Still, they looked ahead with hope. From midnight of August 20 onward, they simply knew they would be each other’s superhero.
Their first stop was the newspaper, where they started looking for work. Todd immediately found a post developing film for a local photo processor—a job still within his interest area of photography—while Frannie called on a listing for West River Business Service Center. There, she quickly found she could make more money as an administrative assistant than she had as Lois Lane. After two months, she transitioned to the SBA 504 loan program even though “I thought I was done with math after college algebra,” Frannie says. She went to Denver for a one-week training, popped home for her own wedding that Friday, and started doing 504 loans the next Monday.
That’s how superheroes do it.
Girl Has an Idea
Thirteen years and two children later, Frannie floated the question: Would Todd want to leave his day job and contribute to their family by homeschooling? “I thought, ‘I don’t like what I’m hearing,’” Todd says. “Because a man’s traditional role is to continue on a working path, like it or not, no matter what.” Surely, Clark Kent would never become a stay-at-home dad.
But Frannie had a point. Since leaving KNBN, Todd’s career path had been less direct than hers—after processing film, he had gravitated toward sales jobs, while she’d remained at the Business Service Center. His work wasn’t inspiring in the way he had envisioned a television career would be. And Frannie’s salary had grown enough that they could survive on her income.
A self-confessed “control freak and smother-mother,” she had already spent an entire summer researching homeschool curricula, and then taught her children for two years—while working full-time. Homeschool was just something she had always wanted to do. “I liked the idea because it provided more flexibility in a family’s life,” she says. “I wanted to be with my kids. I didn’t love the idea of sending them off for someone else to teach them.”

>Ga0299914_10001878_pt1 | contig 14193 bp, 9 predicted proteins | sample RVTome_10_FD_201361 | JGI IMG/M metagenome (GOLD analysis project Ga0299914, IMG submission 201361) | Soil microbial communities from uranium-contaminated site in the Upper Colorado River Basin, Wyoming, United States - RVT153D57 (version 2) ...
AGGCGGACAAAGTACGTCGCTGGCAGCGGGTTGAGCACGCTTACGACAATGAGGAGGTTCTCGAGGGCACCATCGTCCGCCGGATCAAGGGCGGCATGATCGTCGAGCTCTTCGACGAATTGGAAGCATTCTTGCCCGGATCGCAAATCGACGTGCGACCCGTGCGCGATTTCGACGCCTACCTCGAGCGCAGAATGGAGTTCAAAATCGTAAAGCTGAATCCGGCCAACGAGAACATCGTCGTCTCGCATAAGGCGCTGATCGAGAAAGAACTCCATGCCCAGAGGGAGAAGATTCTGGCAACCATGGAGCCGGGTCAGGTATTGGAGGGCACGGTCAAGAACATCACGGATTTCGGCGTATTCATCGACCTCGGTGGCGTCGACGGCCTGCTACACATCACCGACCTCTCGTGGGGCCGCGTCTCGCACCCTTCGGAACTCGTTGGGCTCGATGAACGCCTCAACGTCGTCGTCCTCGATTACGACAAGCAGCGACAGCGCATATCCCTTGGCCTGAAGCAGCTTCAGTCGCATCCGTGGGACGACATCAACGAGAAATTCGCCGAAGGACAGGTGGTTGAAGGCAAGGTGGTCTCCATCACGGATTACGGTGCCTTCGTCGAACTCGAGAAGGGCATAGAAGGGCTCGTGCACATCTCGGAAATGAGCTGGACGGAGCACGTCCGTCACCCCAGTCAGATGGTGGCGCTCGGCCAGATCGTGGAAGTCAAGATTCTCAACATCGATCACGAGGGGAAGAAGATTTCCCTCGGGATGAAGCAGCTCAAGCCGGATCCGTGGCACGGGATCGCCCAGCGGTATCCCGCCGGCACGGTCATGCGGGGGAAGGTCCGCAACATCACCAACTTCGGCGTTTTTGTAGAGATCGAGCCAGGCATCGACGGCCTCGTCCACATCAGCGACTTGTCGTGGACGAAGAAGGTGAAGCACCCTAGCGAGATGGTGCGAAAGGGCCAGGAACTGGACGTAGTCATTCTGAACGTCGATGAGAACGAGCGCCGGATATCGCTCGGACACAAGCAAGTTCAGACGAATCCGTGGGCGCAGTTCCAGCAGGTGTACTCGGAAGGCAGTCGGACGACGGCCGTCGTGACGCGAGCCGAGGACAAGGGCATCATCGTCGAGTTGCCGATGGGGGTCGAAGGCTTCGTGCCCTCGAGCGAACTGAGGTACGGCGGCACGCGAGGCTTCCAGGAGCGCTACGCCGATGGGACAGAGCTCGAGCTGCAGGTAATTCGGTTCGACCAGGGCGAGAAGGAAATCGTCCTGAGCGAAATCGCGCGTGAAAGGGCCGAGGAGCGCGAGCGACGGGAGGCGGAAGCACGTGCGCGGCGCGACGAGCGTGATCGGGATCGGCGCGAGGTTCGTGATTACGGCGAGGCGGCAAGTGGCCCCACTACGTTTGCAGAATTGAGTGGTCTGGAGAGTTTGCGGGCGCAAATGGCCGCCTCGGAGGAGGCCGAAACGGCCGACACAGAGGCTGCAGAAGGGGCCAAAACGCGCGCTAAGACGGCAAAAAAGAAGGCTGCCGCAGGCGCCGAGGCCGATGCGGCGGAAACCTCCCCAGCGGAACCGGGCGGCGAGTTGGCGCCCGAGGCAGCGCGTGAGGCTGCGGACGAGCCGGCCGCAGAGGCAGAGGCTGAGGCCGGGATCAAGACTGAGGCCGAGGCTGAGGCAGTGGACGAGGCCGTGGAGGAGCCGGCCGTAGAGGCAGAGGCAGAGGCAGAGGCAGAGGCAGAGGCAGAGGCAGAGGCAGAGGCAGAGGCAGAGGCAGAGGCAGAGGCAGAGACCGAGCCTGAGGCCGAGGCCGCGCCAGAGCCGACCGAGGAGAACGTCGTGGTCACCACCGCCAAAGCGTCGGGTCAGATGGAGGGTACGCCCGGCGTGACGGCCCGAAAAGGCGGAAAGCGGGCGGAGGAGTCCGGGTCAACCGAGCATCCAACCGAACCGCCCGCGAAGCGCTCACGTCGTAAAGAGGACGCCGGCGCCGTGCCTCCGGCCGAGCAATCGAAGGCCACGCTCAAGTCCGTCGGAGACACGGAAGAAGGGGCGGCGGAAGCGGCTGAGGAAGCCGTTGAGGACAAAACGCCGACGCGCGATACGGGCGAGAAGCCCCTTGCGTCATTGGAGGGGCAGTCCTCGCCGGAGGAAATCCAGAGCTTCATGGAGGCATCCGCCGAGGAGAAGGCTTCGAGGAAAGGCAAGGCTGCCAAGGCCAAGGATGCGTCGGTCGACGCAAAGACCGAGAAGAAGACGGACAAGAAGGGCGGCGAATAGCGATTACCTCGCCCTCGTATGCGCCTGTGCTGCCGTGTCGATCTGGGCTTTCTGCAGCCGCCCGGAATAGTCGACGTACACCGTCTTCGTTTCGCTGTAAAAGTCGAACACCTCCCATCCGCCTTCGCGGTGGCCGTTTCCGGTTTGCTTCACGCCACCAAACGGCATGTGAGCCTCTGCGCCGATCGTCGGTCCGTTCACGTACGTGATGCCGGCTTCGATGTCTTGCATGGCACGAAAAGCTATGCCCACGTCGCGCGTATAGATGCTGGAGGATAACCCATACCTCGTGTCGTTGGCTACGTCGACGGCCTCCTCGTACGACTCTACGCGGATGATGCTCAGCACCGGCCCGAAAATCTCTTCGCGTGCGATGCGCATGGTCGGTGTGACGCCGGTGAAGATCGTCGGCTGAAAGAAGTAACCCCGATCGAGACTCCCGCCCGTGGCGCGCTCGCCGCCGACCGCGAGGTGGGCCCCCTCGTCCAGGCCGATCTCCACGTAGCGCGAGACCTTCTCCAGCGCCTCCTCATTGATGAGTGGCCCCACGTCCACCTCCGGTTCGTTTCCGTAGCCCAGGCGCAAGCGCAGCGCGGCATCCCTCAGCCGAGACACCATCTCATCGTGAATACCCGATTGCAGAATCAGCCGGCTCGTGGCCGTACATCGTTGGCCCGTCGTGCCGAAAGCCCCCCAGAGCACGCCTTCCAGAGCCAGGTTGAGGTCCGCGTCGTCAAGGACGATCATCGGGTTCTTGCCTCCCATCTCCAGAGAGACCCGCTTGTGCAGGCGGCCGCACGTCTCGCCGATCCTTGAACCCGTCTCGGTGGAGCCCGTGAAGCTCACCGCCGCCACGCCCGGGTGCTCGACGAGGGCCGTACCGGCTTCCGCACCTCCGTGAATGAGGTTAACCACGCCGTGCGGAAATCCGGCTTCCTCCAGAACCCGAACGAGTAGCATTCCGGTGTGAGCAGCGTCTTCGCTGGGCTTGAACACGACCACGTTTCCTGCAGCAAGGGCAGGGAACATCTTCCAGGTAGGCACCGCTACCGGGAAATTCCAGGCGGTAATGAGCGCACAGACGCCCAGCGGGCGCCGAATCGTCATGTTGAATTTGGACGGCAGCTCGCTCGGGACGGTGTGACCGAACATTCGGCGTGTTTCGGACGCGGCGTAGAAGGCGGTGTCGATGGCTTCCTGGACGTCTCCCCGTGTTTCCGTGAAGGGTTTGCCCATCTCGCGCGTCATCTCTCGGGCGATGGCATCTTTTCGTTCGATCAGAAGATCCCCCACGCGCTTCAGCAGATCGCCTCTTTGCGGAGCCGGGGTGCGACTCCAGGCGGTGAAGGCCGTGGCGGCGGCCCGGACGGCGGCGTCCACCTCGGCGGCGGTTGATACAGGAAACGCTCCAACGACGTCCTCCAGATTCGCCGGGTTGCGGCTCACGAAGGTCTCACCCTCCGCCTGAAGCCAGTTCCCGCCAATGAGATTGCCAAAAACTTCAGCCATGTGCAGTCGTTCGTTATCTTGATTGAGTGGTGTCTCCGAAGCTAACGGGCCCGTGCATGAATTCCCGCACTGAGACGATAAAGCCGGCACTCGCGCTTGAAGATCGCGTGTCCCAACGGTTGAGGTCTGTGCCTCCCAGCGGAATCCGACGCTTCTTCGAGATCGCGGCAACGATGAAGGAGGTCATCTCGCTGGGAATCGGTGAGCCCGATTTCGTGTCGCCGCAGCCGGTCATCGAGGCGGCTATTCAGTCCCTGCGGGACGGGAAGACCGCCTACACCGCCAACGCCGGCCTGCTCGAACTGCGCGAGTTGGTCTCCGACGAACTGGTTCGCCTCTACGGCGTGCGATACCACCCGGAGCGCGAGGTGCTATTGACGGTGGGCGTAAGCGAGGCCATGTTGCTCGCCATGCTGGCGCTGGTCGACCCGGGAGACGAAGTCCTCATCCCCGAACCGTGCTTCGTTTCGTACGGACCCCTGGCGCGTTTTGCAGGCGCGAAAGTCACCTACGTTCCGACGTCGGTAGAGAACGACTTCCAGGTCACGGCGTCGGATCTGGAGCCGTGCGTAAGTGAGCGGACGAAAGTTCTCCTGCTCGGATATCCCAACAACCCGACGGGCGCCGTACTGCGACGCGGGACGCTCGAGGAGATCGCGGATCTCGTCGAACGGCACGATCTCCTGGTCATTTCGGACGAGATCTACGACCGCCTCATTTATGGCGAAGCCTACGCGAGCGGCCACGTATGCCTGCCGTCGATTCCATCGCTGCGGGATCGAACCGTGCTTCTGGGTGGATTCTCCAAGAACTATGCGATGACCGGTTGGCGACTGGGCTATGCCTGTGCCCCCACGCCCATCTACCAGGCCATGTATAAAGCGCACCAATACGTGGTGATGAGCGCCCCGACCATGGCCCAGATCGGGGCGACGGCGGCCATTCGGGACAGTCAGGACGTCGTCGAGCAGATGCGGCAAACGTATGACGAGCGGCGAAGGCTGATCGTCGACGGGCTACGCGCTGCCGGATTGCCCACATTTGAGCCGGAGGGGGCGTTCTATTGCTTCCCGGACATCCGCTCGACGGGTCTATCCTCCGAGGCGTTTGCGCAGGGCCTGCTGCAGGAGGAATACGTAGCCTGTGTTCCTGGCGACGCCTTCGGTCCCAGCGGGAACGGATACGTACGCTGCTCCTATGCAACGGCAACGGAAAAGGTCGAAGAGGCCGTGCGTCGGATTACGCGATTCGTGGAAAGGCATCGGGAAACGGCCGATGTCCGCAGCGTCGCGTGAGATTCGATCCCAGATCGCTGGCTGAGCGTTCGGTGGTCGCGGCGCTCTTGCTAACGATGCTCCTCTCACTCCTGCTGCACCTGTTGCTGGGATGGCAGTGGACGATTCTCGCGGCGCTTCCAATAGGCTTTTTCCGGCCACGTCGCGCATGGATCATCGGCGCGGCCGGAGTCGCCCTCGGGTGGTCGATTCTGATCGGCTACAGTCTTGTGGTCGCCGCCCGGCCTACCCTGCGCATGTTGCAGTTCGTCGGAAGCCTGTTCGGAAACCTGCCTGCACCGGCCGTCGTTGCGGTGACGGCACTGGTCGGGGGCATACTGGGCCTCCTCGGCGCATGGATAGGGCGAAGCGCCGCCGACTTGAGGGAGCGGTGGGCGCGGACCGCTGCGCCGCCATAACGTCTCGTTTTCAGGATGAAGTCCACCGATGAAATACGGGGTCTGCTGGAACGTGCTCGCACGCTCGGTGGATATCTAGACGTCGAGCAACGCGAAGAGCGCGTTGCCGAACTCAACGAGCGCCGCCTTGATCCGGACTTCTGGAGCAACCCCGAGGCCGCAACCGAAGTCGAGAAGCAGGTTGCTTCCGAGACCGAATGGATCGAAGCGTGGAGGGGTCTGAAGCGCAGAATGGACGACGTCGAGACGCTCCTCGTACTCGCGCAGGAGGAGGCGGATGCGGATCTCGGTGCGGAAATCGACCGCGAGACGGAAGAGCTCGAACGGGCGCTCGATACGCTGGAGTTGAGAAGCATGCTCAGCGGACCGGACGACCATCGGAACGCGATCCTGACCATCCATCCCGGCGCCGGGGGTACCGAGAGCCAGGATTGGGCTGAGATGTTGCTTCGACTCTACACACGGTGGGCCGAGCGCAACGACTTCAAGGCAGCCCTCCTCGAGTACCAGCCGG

On the other hand, Todd had expressed reservations even at the early stages. “Frannie definitely had to convince me,” he says. “I had this idea of the ‘weird homeschooled kid’ with no social skills and no friends. I was way more hesitant than she was.” After seeing her research, Todd supported the experiment. “She had it all laid out,” he recalls. “She had to know what she was doing, to do both work and homeschool at same time.”
“I knew how much work each day would get us through the curricula in the year,” Frannie says. “On days when I was working at home, Asher sat at the table with me, doing his school work.”
Asher pipes up, “I remember her typing while checking my work at the same time, and I asked, ‘How are you doing this?’ It was crazy; it was awesome.”
By the time Frannie had the idea of transitioning out of the teacher role, she had laid the track for Todd. “But it had to be his decision. I just put a bug in his ear,” Frannie says. “The truth is that Todd is much more patient than I am, and he’s a better teacher. I knew he would be better at homeschooling than I was.”